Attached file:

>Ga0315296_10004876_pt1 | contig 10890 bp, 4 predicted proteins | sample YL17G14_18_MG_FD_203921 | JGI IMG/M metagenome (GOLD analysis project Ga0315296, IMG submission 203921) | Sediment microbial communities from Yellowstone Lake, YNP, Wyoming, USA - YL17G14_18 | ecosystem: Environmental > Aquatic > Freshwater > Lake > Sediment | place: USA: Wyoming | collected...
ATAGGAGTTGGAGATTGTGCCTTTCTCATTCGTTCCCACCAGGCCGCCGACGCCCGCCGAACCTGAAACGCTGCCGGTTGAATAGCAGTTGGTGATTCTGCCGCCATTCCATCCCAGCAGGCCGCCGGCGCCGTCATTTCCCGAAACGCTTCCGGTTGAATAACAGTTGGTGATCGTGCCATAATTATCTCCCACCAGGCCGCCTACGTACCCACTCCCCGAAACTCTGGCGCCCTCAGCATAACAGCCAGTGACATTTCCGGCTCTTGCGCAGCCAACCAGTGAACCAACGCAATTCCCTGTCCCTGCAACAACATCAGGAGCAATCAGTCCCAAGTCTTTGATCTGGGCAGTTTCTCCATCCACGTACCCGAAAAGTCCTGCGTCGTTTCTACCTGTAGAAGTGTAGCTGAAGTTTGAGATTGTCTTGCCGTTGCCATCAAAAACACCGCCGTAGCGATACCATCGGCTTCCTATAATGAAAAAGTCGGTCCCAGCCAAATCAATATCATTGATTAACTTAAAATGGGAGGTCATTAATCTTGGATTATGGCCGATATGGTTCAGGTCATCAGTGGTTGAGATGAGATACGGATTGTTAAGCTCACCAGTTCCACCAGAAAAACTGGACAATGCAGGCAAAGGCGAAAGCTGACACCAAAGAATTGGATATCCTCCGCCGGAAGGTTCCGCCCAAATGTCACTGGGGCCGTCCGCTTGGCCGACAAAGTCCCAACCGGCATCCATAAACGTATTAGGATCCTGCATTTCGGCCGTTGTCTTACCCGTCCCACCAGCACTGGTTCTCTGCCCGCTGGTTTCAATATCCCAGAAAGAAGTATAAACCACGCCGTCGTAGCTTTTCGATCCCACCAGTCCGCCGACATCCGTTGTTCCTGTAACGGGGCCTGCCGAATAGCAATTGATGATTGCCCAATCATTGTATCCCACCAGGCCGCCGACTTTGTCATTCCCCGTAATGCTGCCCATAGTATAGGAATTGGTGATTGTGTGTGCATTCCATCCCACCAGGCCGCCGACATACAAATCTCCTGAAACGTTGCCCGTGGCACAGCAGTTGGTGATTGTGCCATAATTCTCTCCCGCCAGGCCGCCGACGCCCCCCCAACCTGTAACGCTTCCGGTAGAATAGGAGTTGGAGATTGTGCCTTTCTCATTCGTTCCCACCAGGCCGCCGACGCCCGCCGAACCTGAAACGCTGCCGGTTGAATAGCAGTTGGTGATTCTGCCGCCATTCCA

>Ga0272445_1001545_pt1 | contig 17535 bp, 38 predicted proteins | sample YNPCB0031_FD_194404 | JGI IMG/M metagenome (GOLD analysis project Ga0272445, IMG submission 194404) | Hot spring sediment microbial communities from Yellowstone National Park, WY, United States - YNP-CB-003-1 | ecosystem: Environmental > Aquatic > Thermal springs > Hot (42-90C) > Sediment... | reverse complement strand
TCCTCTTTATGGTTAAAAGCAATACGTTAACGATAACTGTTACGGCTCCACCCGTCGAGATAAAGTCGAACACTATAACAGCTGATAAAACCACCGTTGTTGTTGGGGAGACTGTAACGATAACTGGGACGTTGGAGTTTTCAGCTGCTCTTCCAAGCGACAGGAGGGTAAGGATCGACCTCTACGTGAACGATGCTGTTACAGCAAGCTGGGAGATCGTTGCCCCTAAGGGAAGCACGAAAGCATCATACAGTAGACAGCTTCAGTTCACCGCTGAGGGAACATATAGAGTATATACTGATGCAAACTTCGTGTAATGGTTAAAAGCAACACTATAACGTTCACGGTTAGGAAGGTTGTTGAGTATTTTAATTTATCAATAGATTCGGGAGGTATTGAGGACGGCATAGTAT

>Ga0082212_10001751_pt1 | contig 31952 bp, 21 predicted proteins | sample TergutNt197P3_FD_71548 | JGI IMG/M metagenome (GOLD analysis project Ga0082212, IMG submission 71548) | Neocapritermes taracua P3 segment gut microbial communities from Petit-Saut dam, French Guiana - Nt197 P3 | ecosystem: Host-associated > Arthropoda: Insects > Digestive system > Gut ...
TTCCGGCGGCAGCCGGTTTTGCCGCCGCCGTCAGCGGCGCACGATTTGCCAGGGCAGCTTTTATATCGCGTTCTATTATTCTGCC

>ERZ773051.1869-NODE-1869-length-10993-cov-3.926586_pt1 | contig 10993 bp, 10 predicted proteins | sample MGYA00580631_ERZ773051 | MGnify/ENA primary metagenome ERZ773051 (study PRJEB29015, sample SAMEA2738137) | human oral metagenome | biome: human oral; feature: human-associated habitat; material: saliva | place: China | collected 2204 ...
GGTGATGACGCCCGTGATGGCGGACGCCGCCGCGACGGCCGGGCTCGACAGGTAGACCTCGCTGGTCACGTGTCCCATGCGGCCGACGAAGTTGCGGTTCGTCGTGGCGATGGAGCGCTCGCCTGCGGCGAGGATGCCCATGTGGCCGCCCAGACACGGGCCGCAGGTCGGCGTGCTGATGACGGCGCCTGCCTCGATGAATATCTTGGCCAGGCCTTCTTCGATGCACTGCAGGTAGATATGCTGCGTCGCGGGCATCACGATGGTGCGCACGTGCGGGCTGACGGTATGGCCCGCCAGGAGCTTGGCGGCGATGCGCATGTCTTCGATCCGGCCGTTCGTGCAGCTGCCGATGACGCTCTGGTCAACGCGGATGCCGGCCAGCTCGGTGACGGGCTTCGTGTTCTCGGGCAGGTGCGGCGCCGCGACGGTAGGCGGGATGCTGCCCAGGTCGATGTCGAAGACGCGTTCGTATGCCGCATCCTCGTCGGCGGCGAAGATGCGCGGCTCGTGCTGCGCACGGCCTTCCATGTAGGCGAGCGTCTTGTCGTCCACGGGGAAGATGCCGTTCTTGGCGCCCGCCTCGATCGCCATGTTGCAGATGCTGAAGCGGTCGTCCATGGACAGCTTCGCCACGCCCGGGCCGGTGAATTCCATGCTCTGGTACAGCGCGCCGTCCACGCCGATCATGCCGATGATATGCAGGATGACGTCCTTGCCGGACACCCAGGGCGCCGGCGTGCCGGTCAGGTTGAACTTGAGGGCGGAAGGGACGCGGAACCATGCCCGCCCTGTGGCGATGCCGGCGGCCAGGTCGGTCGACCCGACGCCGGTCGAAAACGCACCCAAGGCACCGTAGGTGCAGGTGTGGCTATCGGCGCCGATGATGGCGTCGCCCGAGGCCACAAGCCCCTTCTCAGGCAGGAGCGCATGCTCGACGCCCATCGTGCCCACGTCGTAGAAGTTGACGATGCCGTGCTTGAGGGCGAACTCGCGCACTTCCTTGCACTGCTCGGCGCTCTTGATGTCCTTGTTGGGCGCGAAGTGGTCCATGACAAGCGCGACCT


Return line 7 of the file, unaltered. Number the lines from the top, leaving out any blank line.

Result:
>ERZ773051.1869-NODE-1869-length-10993-cov-3.926586_pt1 | contig 10993 bp, 10 predicted proteins | sample MGYA00580631_ERZ773051 | MGnify/ENA primary metagenome ERZ773051 (study PRJEB29015, sample SAMEA2738137) | human oral metagenome | biome: human oral; feature: human-associated habitat; material: saliva | place: China | collected 2204 ...